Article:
When read without any expectations, Fantastic Four #1 is an outstandingly sweet superhero story filled with warmth, creativity, and cleverness. However, the newest issue #1 of Stan and Jack’s foundational series is the last debut to appear without expectations. That’s bound to leave readers, myself included, torn between the quality of comics displayed and the entirely unfulfilled promise of this title and cover. The return of Marvel’s first family doesn’t feature that family, instead opting to tell a bit of prologue focused upon the ever-lovin’ blue-eyed Thing and his wife Alicia Masters-Grimm. — Chase Magnett
Rating: 4 out of 5
Ghost Rider slows to a crawl this issue, one that largely goes out of its way to make itself a shallow springboard into the next issue rather than adding some meat to its own bones. Here, Johnny finds himself falling into the same traps he always is, returning to the status quo Percy and Smith initially set out to break. Good versus evil, light versus dark, you can only talk about the topic so much before it starts to wear thin. — Adam Barnhardt
Rating: 3.5 out of 5
Legion of X opens its second story arc like a rocket, introducing new concepts, continuing past intrigues, and finding plenty of fun amongst its cast of dozens. The series still reads as sharing a very small sub-genre with Top 10 in the most complimentary fashion imaginable. It’s an incredibly busy comic book and there’s no obvious B-plot when the hero is literally transforming while reality-threatening entities are detailed elsewhere. All of these various threads reflect different scales and styles, but are told with a familiar tone of wonder and sincerity that seems to embody Nightcrawler’s concept of the Spark. Legion of X is a colorful adventure in which anything is possible and every character matters; it’s the best series the X-line has to offer in 2022. — Chase Magnett
Rating: 4.5 out of 5
Marauders has done a decent enough job of setting up this current story arc, but I find myself pretty bored with how things have turned out so far. Much of that is because the main characters at the center of the series are ones that we haven’t met before, which makes their plight a bit hard to get behind. Still, the story is evolving in such a way that my feeling could end up changing in future issues if all goes well. — Logan Moore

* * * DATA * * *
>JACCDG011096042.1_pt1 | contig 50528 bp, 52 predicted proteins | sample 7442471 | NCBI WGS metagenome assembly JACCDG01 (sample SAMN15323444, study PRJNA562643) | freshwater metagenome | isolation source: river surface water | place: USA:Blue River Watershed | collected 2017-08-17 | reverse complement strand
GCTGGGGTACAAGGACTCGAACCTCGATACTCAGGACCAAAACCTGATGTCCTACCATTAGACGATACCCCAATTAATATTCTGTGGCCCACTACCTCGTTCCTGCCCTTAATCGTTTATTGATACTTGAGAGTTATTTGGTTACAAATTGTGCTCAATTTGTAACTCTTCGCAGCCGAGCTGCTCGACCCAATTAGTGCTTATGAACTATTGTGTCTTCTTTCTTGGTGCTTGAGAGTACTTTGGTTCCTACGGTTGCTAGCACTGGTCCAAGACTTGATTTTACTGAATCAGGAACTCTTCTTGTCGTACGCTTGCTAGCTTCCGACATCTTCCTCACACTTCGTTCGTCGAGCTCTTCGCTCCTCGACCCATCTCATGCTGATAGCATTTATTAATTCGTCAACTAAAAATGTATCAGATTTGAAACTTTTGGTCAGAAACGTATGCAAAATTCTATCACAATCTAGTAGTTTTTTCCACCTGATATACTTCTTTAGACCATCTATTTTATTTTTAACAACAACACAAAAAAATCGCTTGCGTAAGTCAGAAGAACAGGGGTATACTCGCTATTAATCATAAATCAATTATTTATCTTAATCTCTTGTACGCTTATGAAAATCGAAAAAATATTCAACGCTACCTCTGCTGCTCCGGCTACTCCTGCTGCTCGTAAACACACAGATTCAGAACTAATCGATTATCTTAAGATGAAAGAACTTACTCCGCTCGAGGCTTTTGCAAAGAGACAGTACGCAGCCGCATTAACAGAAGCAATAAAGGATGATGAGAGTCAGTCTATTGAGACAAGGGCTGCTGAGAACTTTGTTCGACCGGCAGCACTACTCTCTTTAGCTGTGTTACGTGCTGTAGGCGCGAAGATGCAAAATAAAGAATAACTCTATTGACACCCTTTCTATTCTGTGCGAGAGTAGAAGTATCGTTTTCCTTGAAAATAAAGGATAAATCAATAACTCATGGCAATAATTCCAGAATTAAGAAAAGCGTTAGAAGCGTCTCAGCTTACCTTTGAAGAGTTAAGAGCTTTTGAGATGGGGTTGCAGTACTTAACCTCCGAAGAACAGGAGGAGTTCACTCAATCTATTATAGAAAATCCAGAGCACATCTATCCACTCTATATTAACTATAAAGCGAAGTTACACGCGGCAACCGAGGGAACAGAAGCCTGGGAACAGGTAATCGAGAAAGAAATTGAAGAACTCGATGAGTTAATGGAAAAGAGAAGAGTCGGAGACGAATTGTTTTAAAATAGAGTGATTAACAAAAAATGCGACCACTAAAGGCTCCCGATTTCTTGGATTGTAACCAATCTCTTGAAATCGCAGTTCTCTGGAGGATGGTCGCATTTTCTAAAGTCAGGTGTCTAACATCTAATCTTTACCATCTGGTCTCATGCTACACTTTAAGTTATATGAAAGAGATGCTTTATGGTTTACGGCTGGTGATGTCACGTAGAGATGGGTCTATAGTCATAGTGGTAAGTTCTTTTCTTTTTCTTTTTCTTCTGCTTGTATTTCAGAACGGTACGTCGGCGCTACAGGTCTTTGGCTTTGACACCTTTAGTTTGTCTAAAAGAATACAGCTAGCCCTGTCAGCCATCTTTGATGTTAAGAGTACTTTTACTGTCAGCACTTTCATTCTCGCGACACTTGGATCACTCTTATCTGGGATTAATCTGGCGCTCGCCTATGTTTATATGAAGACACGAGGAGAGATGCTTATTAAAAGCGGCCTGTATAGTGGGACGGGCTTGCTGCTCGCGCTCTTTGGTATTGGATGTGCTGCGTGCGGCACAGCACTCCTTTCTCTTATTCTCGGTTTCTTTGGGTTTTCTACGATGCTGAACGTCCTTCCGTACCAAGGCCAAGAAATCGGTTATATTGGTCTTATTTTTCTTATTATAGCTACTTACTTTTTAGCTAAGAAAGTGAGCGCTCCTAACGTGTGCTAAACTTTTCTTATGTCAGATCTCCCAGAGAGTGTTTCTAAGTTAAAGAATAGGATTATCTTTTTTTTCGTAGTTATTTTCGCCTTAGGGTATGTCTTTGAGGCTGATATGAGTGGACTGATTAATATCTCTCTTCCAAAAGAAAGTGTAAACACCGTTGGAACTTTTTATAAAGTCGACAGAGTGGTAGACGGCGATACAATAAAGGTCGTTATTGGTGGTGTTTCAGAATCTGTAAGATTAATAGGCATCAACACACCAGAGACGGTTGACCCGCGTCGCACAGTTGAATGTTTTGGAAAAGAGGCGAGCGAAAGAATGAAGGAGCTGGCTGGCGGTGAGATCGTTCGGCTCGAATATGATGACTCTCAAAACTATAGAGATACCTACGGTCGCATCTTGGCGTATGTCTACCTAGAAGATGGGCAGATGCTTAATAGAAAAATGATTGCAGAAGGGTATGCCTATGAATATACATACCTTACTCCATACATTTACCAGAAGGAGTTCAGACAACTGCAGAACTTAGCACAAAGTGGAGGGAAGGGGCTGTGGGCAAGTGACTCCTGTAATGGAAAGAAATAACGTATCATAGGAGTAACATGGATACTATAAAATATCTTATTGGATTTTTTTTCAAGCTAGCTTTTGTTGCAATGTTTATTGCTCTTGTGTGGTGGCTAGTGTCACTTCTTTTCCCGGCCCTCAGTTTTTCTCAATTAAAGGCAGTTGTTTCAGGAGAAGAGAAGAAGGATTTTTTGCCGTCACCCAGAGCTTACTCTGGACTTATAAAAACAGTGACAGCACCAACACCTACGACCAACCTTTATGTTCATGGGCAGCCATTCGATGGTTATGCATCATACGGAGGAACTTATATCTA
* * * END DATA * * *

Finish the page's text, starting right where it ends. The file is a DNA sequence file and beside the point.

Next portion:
Rating: 3 out of 5
It deserves recognition that Alessandro Cappuccio and Rachelle Rosenberg were absolutely born to work on a Moon Knight series, and Moon Knight #17 is a shining example of why. Cappuccio and Rosenberg have been exceptional throughout the series, but somehow they find another bar to clear here, delivering a sense of almost menacing sleekness that just isn’t prevalent anywhere else. A series of drop-the-mic moments later and suddenly we’re in the midst of a hunter playing with his food in the most surreal and yet unconditionally Moon Knight way. Speaking of which, if Marvel doesn’t put out a “This is where I teach you why people are afraid of me” Moon Knight shirt then there just isn’t justice in the world of merch. This all moves us towards the building war for territory with the Vampire collective in a major way as well, so if you were concerned about Moon Knight losing steam, you don’t have a thing to worry about. — Matthew Aguilar
Rating: 4.5 out of 5
Sabretooth & The Exiles #1 begins with a bold thesis about overstory and understory. It separates the popular sweeping historical narratives about great men from the truth about the forgotten figures who affected real change, ensuring readers that this is the latter occurring in the shadow of Krakoa’s heights. Victor LaValle makes perhaps the most straightforward and most memorable use of the Krakoan X-Men line’s graphics and text pages in some time. Following the opening salvo, he later offers a history lesson on the cruelties inflicted on Black women in the name of science that may serve as a lesson on how writers can navigate the often muddled mutant metaphor. Compared to the focused Victor Creed character study of LaValle and Leonard Kirk’s Sabretooth miniseries, Sabretooth & The Exiles has become a full-on ensemble book. LaValle is more than capable of finding each character’s distinct voice and playing them against each other in illuminating and entertaining ways, with only a single minor off-note in Sabretooth’s dialogue marring an otherwise perfectly complex characterization. Kirk’s artwork has been undercelebrated for years, perhaps because it isn’t as flashy as some of his contemporaries. Yet his storytelling, even amid the chaotic happenings of this issue, is confident and clear. Sabretooth & The Exiles #1 is a debut that holds nothing back, setting the stage for a story as fierce and compellingly complicated as its namesake protagonist. — Jamie Lovett
Rating: 4.5 out of 5